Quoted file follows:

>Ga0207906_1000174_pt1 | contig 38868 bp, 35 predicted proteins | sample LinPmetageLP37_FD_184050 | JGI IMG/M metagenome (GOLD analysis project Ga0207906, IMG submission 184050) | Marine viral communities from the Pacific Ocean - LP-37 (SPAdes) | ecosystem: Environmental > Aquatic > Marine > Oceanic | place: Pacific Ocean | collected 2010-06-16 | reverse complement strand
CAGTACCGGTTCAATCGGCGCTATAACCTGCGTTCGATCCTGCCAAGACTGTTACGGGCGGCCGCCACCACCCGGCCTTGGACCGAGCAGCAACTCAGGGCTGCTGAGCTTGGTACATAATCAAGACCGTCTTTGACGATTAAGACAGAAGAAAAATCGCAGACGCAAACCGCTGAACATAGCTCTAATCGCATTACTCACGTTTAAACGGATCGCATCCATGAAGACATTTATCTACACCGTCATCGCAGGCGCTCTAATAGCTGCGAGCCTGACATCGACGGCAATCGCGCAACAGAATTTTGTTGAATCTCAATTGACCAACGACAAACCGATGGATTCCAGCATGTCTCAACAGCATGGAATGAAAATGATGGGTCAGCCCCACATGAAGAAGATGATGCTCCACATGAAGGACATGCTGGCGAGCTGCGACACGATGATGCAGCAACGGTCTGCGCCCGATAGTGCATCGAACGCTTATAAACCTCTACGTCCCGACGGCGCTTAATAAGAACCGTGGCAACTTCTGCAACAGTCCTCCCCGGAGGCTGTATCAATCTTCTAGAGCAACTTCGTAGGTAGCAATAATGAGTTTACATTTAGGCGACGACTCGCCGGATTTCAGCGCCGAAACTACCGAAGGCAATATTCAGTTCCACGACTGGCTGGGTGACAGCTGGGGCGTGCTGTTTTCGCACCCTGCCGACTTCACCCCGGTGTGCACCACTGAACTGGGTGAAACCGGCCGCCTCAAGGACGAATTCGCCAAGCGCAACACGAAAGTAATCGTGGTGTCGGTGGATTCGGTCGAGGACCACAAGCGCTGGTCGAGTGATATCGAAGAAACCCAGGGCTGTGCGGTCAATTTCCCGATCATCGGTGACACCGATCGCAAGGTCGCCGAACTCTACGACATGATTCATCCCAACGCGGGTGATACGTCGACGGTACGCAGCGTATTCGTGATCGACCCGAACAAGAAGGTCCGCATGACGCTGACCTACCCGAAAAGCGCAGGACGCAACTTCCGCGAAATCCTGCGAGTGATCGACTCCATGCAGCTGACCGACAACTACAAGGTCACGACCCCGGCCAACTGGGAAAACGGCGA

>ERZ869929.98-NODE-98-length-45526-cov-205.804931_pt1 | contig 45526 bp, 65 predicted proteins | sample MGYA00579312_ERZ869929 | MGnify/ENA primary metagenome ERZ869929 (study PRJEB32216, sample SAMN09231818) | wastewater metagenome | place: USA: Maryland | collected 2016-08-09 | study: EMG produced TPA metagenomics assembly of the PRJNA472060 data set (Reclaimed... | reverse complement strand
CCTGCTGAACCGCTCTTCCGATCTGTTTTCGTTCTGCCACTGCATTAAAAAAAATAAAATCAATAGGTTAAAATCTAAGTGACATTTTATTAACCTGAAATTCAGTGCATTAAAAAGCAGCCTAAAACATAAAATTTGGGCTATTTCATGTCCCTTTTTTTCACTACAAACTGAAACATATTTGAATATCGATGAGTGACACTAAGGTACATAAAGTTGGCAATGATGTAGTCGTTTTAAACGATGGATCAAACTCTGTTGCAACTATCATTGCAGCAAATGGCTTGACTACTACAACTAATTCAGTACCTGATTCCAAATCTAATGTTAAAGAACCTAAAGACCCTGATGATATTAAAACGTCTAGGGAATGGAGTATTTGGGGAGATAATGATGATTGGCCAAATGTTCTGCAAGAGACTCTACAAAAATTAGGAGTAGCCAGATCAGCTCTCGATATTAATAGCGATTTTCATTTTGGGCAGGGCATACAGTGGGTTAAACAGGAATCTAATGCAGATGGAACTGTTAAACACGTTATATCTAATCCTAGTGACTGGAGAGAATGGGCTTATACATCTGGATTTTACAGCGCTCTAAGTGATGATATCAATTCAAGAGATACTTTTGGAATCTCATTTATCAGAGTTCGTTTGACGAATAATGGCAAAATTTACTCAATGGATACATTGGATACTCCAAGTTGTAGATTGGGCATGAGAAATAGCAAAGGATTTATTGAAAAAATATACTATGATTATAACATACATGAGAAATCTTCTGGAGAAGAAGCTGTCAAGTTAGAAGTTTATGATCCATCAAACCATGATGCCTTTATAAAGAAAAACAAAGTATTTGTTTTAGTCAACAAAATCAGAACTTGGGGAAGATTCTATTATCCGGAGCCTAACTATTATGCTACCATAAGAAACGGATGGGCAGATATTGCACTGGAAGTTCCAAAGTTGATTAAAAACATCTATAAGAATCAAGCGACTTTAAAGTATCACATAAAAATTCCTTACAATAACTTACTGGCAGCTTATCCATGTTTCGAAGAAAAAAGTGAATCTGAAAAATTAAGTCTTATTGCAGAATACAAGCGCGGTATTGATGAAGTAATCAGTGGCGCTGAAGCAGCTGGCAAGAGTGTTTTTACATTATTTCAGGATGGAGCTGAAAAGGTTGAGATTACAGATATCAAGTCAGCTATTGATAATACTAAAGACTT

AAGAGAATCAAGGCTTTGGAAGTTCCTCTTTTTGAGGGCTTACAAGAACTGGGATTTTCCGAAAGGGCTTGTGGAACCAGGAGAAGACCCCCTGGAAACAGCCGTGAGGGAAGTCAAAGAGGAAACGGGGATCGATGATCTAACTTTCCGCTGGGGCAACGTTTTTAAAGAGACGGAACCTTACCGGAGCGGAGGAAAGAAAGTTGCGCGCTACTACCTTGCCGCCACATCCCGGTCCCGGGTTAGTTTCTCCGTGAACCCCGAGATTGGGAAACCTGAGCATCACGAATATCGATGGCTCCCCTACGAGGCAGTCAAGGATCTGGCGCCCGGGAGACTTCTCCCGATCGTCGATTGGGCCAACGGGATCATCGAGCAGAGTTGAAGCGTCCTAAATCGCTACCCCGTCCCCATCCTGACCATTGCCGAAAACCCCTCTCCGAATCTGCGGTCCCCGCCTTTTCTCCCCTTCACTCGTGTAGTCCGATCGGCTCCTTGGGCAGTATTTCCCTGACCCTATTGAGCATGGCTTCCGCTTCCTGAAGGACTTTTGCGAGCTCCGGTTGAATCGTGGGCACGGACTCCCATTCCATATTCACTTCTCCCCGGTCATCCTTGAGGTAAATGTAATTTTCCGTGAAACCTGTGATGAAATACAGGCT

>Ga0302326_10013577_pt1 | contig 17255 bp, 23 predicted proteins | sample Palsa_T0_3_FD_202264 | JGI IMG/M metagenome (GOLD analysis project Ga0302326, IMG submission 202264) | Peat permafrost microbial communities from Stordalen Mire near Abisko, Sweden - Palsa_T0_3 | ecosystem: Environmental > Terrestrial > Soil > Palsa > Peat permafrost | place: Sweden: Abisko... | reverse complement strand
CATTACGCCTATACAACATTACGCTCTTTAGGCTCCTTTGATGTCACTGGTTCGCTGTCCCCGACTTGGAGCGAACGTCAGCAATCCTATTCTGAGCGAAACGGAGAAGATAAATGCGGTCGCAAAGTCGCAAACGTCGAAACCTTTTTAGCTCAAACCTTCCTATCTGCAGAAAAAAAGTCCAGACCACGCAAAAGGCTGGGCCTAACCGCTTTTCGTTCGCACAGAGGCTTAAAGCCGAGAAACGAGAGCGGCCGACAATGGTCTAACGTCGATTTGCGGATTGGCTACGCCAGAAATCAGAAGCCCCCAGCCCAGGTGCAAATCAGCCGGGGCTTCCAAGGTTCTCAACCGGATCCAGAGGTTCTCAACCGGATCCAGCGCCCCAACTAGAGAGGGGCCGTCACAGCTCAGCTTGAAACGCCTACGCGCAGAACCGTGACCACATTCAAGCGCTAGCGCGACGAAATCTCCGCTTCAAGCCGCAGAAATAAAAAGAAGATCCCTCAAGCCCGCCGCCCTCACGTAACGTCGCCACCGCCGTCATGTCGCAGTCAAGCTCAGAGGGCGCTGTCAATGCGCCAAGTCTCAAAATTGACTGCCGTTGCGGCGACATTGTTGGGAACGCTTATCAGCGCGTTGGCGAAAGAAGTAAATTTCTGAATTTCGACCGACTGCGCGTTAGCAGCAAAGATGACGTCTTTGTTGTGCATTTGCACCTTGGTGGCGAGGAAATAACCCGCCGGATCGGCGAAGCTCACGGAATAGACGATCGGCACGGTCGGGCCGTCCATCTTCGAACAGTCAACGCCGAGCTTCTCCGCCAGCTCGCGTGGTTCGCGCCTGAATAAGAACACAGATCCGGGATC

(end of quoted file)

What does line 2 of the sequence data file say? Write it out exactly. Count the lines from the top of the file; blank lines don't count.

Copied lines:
CAGTACCGGTTCAATCGGCGCTATAACCTGCGTTCGATCCTGCCAAGACTGTTACGGGCGGCCGCCACCACCCGGCCTTGGACCGAGCAGCAACTCAGGGCTGCTGAGCTTGGTACATAATCAAGACCGTCTTTGACGATTAAGACAGAAGAAAAATCGCAGACGCAAACCGCTGAACATAGCTCTAATCGCATTACTCACGTTTAAACGGATCGCATCCATGAAGACATTTATCTACACCGTCATCGCAGGCGCTCTAATAGCTGCGAGCCTGACATCGACGGCAATCGCGCAACAGAATTTTGTTGAATCTCAATTGACCAACGACAAACCGATGGATTCCAGCATGTCTCAACAGCATGGAATGAAAATGATGGGTCAGCCCCACATGAAGAAGATGATGCTCCACATGAAGGACATGCTGGCGAGCTGCGACACGATGATGCAGCAACGGTCTGCGCCCGATAGTGCATCGAACGCTTATAAACCTCTACGTCCCGACGGCGCTTAATAAGAACCGTGGCAACTTCTGCAACAGTCCTCCCCGGAGGCTGTATCAATCTTCTAGAGCAACTTCGTAGGTAGCAATAATGAGTTTACATTTAGGCGACGACTCGCCGGATTTCAGCGCCGAAACTACCGAAGGCAATATTCAGTTCCACGACTGGCTGGGTGACAGCTGGGGCGTGCTGTTTTCGCACCCTGCCGACTTCACCCCGGTGTGCACCACTGAACTGGGTGAAACCGGCCGCCTCAAGGACGAATTCGCCAAGCGCAACACGAAAGTAATCGTGGTGTCGGTGGATTCGGTCGAGGACCACAAGCGCTGGTCGAGTGATATCGAAGAAACCCAGGGCTGTGCGGTCAATTTCCCGATCATCGGTGACACCGATCGCAAGGTCGCCGAACTCTACGACATGATTCATCCCAACGCGGGTGATACGTCGACGGTACGCAGCGTATTCGTGATCGACCCGAACAAGAAGGTCCGCATGACGCTGACCTACCCGAAAAGCGCAGGACGCAACTTCCGCGAAATCCTGCGAGTGATCGACTCCATGCAGCTGACCGACAACTACAAGGTCACGACCCCGGCCAACTGGGAAAACGGCGA